You chose this career in the arts. You love it. It’s fascinating and it gives you the privilege to live your heart’s desire.
Yet, you know that this work takes more than passion. You need dedication and action to for your creative ideas come to life and to make a living as an artist.
As much as you love this work, some aspects of your career may feel more like an unsolvable puzzle or and unending maze. Always trying to figure out what’s your next job, show, or audition…. The demands never end.
As you juggle so many aspects of your career, it feels like the pressure coming from everywhere. Pressure to show up. Pressure to have the ‘right’ attitude or to ‘impress’ the ‘right’ people… And, the ultimate pressure, to make your art under all this pressure.
Living under pressure is quite challenging. You can feel the negative energy taking over. It’s sucking the the life out of you. Sometimes, as pressure starts disconnecting you from your creativity, you forget why you are an artist after at all. Slowly you lose your genuine connection to who you are as a creative.
But pressure comes with the territory. You can’t escape it. It’s part of the fine arts and entertainment world. So, how can you work with pressure while still maintaining your authentic connection to yourself, your art, your audience, and the people you love?
Here are some powerful, healthy options to help you work with pressure:
Keep a private journal
First, make sure this journal is for your eyes only. Subconsciously you can sabotage your journaling if you’re worried that someone else may have access to it. The journal is for you to be able to “say” anything that comes your mind about your life circumstances, the people you have to deal with, your self expectations…. It’s a place for you to reveal your true feelings.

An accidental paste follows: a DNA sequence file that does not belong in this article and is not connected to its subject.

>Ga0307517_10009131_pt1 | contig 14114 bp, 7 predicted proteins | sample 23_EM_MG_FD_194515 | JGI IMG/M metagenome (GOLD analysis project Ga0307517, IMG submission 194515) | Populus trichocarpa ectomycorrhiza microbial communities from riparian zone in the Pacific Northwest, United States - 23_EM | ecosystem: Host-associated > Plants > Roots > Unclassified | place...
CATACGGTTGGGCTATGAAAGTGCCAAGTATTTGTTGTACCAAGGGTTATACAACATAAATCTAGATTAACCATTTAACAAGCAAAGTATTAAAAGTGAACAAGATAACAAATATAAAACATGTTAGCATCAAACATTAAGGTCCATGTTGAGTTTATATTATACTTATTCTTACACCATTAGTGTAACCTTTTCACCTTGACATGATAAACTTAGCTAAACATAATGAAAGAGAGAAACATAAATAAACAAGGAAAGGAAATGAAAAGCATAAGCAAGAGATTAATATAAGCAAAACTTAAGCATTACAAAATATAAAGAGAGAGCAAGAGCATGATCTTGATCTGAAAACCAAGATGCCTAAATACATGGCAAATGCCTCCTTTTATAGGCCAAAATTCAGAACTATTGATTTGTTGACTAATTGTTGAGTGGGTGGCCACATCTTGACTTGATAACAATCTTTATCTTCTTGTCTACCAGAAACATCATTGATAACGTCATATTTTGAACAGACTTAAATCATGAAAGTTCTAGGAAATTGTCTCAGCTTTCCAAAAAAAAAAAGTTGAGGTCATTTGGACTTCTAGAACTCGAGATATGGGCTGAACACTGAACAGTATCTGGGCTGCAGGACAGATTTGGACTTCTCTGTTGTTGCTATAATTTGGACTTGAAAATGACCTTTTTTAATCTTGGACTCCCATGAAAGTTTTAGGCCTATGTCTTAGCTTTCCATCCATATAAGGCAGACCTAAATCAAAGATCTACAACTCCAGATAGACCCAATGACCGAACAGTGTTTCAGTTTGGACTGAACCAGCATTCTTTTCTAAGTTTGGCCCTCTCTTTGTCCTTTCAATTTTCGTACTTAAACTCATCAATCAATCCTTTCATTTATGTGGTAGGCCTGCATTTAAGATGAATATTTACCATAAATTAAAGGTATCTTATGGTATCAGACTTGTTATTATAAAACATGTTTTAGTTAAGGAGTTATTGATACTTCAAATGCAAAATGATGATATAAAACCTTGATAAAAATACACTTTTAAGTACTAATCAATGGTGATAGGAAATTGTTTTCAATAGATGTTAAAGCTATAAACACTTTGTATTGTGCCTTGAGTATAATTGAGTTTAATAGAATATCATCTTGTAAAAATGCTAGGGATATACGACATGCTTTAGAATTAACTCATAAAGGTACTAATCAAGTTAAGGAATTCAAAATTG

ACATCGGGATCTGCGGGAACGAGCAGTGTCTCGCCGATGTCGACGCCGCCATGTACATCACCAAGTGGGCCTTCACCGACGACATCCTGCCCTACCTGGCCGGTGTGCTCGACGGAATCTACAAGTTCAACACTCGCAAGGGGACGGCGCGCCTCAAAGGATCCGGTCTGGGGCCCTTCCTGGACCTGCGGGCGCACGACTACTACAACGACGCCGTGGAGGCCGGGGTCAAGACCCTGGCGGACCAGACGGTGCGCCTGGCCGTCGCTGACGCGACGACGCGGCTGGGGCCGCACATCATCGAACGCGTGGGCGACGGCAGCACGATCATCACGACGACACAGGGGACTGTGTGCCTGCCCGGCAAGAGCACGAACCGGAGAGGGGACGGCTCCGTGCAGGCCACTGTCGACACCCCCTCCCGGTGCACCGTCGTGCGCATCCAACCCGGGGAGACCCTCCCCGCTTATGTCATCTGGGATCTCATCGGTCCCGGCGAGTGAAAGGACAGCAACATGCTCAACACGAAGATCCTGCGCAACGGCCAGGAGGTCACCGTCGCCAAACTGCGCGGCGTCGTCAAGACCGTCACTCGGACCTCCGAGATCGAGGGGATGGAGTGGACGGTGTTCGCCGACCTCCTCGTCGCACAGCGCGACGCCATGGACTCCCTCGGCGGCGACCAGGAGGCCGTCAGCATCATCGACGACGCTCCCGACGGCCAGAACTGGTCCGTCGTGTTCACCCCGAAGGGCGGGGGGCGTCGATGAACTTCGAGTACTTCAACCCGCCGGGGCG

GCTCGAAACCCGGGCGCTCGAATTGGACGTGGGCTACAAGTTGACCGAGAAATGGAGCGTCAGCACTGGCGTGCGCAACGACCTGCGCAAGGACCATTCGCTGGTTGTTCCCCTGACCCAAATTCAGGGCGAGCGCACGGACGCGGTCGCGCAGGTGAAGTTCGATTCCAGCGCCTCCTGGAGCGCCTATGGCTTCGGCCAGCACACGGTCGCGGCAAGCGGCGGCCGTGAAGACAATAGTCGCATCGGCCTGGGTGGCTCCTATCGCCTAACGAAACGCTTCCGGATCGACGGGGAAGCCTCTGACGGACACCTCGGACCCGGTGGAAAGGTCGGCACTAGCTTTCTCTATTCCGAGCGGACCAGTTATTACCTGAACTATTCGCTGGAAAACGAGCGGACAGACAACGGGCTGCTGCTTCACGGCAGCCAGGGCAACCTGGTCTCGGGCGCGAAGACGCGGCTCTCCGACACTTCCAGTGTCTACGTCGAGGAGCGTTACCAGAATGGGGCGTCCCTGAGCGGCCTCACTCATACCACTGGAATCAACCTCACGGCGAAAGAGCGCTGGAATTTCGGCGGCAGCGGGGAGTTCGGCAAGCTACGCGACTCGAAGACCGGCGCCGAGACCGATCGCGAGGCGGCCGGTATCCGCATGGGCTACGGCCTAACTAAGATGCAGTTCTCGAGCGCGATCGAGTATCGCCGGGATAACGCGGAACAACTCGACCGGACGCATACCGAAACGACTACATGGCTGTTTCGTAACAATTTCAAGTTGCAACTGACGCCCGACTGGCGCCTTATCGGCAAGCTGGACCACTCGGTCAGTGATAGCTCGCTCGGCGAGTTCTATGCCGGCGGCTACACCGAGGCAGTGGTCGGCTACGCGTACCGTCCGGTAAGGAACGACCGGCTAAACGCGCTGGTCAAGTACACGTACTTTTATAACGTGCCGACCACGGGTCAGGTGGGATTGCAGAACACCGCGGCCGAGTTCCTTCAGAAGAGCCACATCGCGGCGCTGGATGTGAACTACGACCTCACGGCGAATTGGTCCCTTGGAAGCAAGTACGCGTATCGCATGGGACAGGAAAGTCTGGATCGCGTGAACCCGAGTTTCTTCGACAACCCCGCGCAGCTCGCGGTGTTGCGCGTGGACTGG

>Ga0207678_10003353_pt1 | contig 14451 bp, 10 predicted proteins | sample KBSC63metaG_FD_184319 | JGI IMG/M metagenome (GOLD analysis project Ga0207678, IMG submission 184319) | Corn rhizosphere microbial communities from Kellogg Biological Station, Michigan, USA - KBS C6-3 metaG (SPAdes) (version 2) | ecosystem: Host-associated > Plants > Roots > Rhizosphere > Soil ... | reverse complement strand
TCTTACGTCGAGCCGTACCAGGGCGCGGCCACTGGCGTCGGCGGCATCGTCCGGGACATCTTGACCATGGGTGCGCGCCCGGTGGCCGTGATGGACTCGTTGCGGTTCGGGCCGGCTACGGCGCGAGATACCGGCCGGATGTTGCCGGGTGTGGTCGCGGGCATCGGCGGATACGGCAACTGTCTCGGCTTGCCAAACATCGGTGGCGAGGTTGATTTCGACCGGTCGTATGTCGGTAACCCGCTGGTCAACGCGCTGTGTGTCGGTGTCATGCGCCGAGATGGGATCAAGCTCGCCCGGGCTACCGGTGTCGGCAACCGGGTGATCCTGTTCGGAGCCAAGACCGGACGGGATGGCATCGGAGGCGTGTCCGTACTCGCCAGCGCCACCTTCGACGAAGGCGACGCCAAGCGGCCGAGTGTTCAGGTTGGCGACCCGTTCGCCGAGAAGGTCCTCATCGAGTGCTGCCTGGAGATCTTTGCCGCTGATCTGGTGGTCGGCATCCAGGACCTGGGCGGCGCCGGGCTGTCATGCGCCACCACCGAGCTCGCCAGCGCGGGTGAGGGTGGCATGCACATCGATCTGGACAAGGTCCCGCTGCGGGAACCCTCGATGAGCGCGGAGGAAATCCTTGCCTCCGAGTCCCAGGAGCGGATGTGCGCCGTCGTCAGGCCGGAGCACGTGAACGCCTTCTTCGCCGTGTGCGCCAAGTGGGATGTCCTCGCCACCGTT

As your feelings take shape on the page, you can see them and experience them with more clarity. When you’re under pressure, you often don’t have time to feel and acknowledge your feelings. But, when denied, feelings can come back to haunt you.
Your denied and repressed feelings wait in your mind, ready to show their power in indirect ways. They can make you tired, lost, and confused. They can make you emotionally over-reactive and out of control. They can show up as depression, anxiety, and addictions. They disconnect you from your authentic self – the birthplace of your authentic art and connections.
Journaling gives you the opportunity to reconnect with your real self. As your feelings come back to life in your journal, you come back to life as well. Deeply grounded in your own truth, you can reconnect with your creative energy.
It’s from this authentic and grounded emotional place that you can create your genuine art and make good decisions about your career.
Share your career experiences with someone you trust
Many times, when under pressure, artists can become emotionally isolated. Feeling alone and disconnected, the pressure becomes a big, looming presence. Having someone walk with you through the various pressures can create a safe emotional space for you to feel grounded in your own strength and power. Companionship gives you the energy to take on your battles.